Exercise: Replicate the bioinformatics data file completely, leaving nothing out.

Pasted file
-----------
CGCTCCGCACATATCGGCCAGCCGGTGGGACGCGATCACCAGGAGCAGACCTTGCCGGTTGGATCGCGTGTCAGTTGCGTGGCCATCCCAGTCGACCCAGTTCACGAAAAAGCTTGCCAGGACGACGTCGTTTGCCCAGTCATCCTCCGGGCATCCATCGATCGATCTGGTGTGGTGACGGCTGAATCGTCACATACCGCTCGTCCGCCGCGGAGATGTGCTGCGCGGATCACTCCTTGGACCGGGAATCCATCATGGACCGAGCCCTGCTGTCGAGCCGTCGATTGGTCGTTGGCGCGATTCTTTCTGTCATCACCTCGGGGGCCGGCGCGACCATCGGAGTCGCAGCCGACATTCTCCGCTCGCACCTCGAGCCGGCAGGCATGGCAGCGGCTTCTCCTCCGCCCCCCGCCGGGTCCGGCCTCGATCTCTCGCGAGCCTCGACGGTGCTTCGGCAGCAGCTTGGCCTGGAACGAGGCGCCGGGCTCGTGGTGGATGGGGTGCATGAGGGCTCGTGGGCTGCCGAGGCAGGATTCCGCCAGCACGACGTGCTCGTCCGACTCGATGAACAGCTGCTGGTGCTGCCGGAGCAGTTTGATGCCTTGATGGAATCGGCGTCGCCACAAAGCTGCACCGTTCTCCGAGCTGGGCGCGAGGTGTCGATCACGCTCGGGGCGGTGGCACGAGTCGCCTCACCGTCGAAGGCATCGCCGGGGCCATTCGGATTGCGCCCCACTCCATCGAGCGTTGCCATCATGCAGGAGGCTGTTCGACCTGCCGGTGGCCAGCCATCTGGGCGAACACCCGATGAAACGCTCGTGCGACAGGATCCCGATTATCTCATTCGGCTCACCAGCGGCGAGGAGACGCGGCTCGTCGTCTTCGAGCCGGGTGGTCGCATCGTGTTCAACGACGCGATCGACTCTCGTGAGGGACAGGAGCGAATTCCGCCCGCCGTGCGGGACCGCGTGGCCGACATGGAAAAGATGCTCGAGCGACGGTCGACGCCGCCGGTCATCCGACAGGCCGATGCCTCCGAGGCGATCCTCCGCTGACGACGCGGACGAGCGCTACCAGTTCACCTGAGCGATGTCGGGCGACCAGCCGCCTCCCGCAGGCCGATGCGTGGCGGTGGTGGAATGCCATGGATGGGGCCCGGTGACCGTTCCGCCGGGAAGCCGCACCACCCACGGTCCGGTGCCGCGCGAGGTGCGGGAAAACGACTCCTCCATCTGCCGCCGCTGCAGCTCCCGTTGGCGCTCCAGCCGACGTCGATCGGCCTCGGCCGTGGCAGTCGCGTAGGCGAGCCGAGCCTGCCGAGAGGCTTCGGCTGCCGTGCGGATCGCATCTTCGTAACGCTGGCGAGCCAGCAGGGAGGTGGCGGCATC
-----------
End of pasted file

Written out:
CGCTCCGCACATATCGGCCAGCCGGTGGGACGCGATCACCAGGAGCAGACCTTGCCGGTTGGATCGCGTGTCAGTTGCGTGGCCATCCCAGTCGACCCAGTTCACGAAAAAGCTTGCCAGGACGACGTCGTTTGCCCAGTCATCCTCCGGGCATCCATCGATCGATCTGGTGTGGTGACGGCTGAATCGTCACATACCGCTCGTCCGCCGCGGAGATGTGCTGCGCGGATCACTCCTTGGACCGGGAATCCATCATGGACCGAGCCCTGCTGTCGAGCCGTCGATTGGTCGTTGGCGCGATTCTTTCTGTCATCACCTCGGGGGCCGGCGCGACCATCGGAGTCGCAGCCGACATTCTCCGCTCGCACCTCGAGCCGGCAGGCATGGCAGCGGCTTCTCCTCCGCCCCCCGCCGGGTCCGGCCTCGATCTCTCGCGAGCCTCGACGGTGCTTCGGCAGCAGCTTGGCCTGGAACGAGGCGCCGGGCTCGTGGTGGATGGGGTGCATGAGGGCTCGTGGGCTGCCGAGGCAGGATTCCGCCAGCACGACGTGCTCGTCCGACTCGATGAACAGCTGCTGGTGCTGCCGGAGCAGTTTGATGCCTTGATGGAATCGGCGTCGCCACAAAGCTGCACCGTTCTCCGAGCTGGGCGCGAGGTGTCGATCACGCTCGGGGCGGTGGCACGAGTCGCCTCACCGTCGAAGGCATCGCCGGGGCCATTCGGATTGCGCCCCACTCCATCGAGCGTTGCCATCATGCAGGAGGCTGTTCGACCTGCCGGTGGCCAGCCATCTGGGCGAACACCCGATGAAACGCTCGTGCGACAGGATCCCGATTATCTCATTCGGCTCACCAGCGGCGAGGAGACGCGGCTCGTCGTCTTCGAGCCGGGTGGTCGCATCGTGTTCAACGACGCGATCGACTCTCGTGAGGGACAGGAGCGAATTCCGCCCGCCGTGCGGGACCGCGTGGCCGACATGGAAAAGATGCTCGAGCGACGGTCGACGCCGCCGGTCATCCGACAGGCCGATGCCTCCGAGGCGATCCTCCGCTGACGACGCGGACGAGCGCTACCAGTTCACCTGAGCGATGTCGGGCGACCAGCCGCCTCCCGCAGGCCGATGCGTGGCGGTGGTGGAATGCCATGGATGGGGCCCGGTGACCGTTCCGCCGGGAAGCCGCACCACCCACGGTCCGGTGCCGCGCGAGGTGCGGGAAAACGACTCCTCCATCTGCCGCCGCTGCAGCTCCCGTTGGCGCTCCAGCCGACGTCGATCGGCCTCGGCCGTGGCAGTCGCGTAGGCGAGCCGAGCCTGCCGAGAGGCTTCGGCTGCCGTGCGGATCGCATCTTCGTAACGCTGGCGAGCCAGCAGGGAGGTGGCGGCATC